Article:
Globalisation and the Machine Made ProblemGlobalisation, the liberalisation of trade policies and economic reforms mean that borders in worldwide trade have been lowered, and new markets have emerged for handicrafts. Today, vibrant and quality handmade products from all points of the globe vie for a market share in the international marketplace, and the Indian craft sector has found itself competing with talented artisans from many countries, in particular from regions in South East Asia, Latin America and Africa. In some market segments, the economics are not in favour of Indian artisans, with competitors able to produce high quality products at lower prices, with the support of modern infrastructure, and better credit, research, management and market development.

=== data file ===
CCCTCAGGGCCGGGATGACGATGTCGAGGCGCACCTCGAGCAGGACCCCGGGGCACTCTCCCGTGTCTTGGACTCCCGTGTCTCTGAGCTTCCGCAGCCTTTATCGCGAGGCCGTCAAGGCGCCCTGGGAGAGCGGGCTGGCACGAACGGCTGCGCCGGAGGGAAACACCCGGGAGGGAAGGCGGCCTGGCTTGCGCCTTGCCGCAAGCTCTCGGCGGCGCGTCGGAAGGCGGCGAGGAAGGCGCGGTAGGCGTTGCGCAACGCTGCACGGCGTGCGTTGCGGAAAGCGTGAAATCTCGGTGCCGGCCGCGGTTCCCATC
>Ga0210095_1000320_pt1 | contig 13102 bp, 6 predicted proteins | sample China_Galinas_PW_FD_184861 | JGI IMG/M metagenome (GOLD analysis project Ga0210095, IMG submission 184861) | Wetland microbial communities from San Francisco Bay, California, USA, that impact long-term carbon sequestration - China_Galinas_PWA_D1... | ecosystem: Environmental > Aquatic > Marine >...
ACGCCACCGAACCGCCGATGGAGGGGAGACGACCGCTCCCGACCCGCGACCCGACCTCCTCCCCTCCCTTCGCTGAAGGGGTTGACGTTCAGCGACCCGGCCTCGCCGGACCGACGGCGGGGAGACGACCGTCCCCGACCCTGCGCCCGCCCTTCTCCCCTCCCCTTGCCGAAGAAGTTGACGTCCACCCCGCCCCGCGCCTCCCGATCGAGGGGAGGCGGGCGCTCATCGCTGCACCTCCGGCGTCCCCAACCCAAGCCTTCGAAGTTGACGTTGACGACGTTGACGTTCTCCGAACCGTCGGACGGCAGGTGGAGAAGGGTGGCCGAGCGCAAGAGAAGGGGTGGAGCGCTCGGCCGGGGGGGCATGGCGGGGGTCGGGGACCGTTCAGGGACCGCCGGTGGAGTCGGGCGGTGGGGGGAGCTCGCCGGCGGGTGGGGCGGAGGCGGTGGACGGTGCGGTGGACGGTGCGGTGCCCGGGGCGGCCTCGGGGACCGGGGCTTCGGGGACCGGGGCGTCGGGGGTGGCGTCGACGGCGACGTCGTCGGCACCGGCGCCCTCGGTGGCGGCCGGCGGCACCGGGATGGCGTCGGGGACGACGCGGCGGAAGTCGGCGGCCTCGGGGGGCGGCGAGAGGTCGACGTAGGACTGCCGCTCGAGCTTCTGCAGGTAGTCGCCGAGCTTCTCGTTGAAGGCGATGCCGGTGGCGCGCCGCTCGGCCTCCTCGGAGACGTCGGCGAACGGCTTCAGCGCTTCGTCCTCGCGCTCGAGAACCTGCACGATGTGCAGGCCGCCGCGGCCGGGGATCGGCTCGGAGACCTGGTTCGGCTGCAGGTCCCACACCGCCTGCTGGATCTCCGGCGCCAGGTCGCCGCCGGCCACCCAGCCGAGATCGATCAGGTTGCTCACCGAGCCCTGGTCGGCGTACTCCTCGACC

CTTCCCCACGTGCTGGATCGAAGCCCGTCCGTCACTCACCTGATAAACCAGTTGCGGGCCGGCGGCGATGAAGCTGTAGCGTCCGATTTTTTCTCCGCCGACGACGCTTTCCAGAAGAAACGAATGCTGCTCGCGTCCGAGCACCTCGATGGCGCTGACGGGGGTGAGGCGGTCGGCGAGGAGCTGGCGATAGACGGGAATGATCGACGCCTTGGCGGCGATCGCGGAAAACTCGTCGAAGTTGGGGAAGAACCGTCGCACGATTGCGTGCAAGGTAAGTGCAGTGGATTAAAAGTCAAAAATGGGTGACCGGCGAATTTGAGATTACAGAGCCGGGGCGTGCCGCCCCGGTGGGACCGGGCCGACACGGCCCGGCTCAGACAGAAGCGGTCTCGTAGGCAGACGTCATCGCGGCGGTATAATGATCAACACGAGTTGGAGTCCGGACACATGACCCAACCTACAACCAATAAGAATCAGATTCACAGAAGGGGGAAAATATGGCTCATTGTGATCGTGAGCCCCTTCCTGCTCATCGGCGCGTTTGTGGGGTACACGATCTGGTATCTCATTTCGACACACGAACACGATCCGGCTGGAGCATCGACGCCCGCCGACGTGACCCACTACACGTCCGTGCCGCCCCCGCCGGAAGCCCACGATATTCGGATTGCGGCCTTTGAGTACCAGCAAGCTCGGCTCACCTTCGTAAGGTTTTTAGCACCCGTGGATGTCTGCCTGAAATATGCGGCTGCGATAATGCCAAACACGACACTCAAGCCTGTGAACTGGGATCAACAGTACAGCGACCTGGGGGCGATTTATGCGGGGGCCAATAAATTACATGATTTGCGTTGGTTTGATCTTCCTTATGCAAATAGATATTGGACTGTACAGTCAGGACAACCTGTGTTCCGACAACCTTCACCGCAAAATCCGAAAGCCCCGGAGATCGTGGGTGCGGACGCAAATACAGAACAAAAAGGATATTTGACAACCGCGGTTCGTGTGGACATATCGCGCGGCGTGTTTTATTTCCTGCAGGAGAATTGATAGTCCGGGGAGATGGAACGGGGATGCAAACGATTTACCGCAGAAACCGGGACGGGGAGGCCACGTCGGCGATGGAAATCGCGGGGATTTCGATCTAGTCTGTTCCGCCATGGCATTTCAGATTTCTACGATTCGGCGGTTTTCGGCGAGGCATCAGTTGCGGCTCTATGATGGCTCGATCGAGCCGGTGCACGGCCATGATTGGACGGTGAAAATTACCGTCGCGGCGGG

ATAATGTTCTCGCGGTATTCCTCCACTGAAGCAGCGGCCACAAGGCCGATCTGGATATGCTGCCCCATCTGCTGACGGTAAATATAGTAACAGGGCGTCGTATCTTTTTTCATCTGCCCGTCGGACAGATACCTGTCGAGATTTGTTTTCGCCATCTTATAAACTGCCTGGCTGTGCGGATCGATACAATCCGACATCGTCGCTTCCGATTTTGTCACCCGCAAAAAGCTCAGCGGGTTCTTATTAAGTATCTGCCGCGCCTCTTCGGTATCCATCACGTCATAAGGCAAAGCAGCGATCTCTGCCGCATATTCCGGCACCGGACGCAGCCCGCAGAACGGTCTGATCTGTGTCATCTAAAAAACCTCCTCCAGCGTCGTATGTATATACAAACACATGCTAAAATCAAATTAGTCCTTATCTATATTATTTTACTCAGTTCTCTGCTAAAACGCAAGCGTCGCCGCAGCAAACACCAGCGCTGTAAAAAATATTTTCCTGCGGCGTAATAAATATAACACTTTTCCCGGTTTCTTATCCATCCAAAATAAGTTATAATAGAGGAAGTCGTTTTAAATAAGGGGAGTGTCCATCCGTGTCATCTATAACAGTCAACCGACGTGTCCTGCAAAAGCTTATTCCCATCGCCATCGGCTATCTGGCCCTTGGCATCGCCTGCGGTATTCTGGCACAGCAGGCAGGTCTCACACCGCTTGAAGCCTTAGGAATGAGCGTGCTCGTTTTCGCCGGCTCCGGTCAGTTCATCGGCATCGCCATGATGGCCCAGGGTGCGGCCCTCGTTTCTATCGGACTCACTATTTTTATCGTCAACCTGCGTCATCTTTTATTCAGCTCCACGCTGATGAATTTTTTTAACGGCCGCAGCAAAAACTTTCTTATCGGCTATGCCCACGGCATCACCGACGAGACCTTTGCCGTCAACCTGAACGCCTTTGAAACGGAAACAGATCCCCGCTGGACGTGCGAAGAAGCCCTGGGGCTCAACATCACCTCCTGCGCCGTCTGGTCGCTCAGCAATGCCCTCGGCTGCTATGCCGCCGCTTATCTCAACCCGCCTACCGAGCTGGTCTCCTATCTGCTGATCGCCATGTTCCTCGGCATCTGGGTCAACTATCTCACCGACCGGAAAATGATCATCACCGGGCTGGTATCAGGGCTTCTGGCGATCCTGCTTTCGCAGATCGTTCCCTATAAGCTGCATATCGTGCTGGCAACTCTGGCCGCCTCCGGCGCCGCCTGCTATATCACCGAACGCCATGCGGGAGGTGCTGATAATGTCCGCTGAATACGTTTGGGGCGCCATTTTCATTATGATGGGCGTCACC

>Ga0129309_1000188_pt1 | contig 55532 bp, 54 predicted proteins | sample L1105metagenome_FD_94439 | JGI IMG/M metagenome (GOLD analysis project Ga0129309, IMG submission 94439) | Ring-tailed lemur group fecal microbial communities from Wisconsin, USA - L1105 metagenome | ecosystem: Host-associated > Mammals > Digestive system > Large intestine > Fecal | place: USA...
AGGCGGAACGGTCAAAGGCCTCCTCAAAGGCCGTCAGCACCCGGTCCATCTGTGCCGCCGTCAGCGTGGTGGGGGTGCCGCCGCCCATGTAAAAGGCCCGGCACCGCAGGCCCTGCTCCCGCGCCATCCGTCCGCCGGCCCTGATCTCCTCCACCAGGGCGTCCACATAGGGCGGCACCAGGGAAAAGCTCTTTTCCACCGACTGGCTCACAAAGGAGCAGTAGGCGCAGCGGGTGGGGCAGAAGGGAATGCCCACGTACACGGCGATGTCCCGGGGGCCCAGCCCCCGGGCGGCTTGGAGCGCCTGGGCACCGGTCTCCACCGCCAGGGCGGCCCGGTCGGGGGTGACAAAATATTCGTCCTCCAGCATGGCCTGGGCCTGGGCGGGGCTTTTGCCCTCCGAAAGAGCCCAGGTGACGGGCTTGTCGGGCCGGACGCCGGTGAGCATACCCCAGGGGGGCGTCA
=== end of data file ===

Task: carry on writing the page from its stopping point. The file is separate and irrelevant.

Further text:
|The biggest threat to the Indian craft sector remains industrial manufacturers who produce cheap products in volume and can respond quickly to changing consumer trends. Small scale, cottage industries can be slower to adapt to the market; struggle to compete on price points and to meet the production timelines of industrial manufacturers. As a result, they often lose out to large corporations and macro industries which are supported by modern technology, capital, resources, and ...|